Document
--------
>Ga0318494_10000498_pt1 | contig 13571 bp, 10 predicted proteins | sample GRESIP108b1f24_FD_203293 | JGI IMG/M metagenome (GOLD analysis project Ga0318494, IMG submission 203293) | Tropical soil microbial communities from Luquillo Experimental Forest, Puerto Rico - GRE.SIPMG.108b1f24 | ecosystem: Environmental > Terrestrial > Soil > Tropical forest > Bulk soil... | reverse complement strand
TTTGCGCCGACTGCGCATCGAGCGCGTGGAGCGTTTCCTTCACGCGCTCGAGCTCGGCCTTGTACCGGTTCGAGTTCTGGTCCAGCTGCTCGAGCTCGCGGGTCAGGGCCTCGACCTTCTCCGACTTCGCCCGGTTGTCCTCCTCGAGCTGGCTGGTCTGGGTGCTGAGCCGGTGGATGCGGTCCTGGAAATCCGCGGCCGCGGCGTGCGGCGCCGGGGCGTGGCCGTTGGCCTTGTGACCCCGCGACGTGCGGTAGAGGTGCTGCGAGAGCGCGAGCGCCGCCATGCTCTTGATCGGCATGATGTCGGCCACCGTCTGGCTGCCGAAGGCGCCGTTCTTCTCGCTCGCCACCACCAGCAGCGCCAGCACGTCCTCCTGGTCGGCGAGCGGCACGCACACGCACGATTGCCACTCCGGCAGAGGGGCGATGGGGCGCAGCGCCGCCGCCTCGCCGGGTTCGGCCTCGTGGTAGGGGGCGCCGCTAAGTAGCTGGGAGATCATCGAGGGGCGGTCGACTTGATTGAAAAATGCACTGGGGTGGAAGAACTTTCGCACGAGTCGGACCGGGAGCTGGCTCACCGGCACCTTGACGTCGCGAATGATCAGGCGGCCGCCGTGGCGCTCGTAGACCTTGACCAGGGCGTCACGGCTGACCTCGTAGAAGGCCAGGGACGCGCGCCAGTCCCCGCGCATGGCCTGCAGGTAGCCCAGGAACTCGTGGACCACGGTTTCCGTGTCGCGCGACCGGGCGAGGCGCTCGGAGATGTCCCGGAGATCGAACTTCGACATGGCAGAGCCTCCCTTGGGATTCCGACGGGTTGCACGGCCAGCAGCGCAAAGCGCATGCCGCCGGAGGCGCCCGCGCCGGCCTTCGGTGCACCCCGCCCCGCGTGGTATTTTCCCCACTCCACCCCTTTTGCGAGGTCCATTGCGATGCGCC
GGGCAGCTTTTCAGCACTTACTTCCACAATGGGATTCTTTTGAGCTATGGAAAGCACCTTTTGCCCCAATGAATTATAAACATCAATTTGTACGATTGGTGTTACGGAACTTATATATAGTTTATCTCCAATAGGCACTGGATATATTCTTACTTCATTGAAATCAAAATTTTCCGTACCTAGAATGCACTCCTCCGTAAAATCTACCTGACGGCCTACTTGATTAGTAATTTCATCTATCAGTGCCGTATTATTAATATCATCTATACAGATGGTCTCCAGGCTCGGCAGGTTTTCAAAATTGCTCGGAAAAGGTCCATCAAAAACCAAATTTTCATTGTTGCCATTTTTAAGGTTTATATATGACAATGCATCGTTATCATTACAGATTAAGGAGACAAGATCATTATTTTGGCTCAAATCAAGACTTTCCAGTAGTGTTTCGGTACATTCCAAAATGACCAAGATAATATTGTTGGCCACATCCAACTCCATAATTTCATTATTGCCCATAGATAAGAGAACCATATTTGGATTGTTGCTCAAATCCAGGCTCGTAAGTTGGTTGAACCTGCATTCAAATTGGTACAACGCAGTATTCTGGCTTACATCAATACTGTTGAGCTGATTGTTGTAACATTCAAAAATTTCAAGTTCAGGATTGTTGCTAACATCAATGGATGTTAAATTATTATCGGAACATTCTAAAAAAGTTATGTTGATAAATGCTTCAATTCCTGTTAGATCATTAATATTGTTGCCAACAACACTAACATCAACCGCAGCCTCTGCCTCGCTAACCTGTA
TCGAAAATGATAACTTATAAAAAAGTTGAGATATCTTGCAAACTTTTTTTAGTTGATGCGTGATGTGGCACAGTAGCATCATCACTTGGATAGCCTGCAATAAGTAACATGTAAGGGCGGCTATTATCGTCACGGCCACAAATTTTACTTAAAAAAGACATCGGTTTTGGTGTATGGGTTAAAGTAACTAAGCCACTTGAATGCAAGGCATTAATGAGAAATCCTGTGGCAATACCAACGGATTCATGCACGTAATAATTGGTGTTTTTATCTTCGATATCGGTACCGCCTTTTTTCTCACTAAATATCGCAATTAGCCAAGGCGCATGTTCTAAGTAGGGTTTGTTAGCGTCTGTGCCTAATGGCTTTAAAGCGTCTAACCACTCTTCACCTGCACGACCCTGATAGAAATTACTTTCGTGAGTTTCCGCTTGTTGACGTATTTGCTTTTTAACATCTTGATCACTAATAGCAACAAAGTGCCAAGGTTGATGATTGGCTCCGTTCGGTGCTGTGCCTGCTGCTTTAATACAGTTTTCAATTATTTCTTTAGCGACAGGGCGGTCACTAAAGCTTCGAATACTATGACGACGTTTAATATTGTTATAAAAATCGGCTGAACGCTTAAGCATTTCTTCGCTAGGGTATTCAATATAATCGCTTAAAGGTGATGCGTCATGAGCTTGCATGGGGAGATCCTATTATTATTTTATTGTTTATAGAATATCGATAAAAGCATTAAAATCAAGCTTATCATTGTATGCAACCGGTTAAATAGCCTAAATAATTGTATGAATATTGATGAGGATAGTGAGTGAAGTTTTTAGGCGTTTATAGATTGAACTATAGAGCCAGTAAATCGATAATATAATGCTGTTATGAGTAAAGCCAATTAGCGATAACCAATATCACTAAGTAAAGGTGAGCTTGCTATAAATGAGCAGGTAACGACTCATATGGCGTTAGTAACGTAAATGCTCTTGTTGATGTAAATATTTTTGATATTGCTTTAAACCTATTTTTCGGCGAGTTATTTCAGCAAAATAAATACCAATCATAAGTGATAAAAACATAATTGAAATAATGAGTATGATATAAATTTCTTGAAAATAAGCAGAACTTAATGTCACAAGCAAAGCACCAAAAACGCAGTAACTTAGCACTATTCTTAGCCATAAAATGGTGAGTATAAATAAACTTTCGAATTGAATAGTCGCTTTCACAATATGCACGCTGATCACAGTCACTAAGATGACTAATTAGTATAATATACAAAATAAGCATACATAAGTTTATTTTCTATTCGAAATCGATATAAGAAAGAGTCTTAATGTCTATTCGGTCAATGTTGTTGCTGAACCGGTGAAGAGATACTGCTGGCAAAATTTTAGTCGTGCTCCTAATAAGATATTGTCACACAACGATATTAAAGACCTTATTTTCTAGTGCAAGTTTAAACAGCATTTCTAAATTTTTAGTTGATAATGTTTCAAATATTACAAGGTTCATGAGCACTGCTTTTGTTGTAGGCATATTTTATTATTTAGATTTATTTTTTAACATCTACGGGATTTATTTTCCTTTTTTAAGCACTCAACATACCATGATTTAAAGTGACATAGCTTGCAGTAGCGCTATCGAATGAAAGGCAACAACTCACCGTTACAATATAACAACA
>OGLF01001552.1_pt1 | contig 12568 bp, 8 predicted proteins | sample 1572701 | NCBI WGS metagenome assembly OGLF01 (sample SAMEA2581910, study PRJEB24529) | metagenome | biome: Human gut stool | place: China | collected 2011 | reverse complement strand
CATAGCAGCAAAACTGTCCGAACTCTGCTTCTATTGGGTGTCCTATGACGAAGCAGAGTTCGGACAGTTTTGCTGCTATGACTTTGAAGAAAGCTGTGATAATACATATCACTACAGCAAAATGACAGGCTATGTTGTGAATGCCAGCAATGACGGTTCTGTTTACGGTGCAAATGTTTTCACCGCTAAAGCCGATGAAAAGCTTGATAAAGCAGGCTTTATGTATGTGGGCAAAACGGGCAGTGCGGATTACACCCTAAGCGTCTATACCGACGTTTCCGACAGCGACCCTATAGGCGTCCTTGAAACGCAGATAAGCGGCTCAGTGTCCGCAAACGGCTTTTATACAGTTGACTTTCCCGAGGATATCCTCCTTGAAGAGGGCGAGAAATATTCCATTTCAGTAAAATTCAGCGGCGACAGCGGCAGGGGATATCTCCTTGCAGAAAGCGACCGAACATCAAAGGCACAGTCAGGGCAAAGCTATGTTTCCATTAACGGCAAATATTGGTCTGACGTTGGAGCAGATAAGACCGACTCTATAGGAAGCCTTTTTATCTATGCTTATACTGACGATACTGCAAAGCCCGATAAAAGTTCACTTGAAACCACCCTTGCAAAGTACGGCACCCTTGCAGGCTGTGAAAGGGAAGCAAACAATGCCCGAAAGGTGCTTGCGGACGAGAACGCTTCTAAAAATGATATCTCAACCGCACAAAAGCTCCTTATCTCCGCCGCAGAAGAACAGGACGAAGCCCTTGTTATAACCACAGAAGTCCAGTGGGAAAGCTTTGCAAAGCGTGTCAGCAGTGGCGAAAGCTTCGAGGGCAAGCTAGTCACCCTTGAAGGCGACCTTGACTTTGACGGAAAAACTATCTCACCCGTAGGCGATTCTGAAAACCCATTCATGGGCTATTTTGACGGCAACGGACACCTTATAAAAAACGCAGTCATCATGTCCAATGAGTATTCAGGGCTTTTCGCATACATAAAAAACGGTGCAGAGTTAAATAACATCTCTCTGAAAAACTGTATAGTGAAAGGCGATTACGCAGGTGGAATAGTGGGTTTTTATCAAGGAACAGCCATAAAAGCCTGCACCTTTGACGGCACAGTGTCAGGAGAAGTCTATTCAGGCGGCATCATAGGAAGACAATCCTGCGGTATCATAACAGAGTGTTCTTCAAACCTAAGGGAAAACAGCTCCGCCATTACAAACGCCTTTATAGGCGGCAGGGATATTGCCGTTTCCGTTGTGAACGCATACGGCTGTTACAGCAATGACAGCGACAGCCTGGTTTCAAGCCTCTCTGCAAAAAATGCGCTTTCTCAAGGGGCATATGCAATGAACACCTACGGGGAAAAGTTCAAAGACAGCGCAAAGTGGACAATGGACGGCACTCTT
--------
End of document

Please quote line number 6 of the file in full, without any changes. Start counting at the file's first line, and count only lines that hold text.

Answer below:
CATAGCAGCAAAACTGTCCGAACTCTGCTTCTATTGGGTGTCCTATGACGAAGCAGAGTTCGGACAGTTTTGCTGCTATGACTTTGAAGAAAGCTGTGATAATACATATCACTACAGCAAAATGACAGGCTATGTTGTGAATGCCAGCAATGACGGTTCTGTTTACGGTGCAAATGTTTTCACCGCTAAAGCCGATGAAAAGCTTGATAAAGCAGGCTTTATGTATGTGGGCAAAACGGGCAGTGCGGATTACACCCTAAGCGTCTATACCGACGTTTCCGACAGCGACCCTATAGGCGTCCTTGAAACGCAGATAAGCGGCTCAGTGTCCGCAAACGGCTTTTATACAGTTGACTTTCCCGAGGATATCCTCCTTGAAGAGGGCGAGAAATATTCCATTTCAGTAAAATTCAGCGGCGACAGCGGCAGGGGATATCTCCTTGCAGAAAGCGACCGAACATCAAAGGCACAGTCAGGGCAAAGCTATGTTTCCATTAACGGCAAATATTGGTCTGACGTTGGAGCAGATAAGACCGACTCTATAGGAAGCCTTTTTATCTATGCTTATACTGACGATACTGCAAAGCCCGATAAAAGTTCACTTGAAACCACCCTTGCAAAGTACGGCACCCTTGCAGGCTGTGAAAGGGAAGCAAACAATGCCCGAAAGGTGCTTGCGGACGAGAACGCTTCTAAAAATGATATCTCAACCGCACAAAAGCTCCTTATCTCCGCCGCAGAAGAACAGGACGAAGCCCTTGTTATAACCACAGAAGTCCAGTGGGAAAGCTTTGCAAAGCGTGTCAGCAGTGGCGAAAGCTTCGAGGGCAAGCTAGTCACCCTTGAAGGCGACCTTGACTTTGACGGAAAAACTATCTCACCCGTAGGCGATTCTGAAAACCCATTCATGGGCTATTTTGACGGCAACGGACACCTTATAAAAAACGCAGTCATCATGTCCAATGAGTATTCAGGGCTTTTCGCATACATAAAAAACGGTGCAGAGTTAAATAACATCTCTCTGAAAAACTGTATAGTGAAAGGCGATTACGCAGGTGGAATAGTGGGTTTTTATCAAGGAACAGCCATAAAAGCCTGCACCTTTGACGGCACAGTGTCAGGAGAAGTCTATTCAGGCGGCATCATAGGAAGACAATCCTGCGGTATCATAACAGAGTGTTCTTCAAACCTAAGGGAAAACAGCTCCGCCATTACAAACGCCTTTATAGGCGGCAGGGATATTGCCGTTTCCGTTGTGAACGCATACGGCTGTTACAGCAATGACAGCGACAGCCTGGTTTCAAGCCTCTCTGCAAAAAATGCGCTTTCTCAAGGGGCATATGCAATGAACACCTACGGGGAAAAGTTCAAAGACAGCGCAAAGTGGACAATGGACGGCACTCTT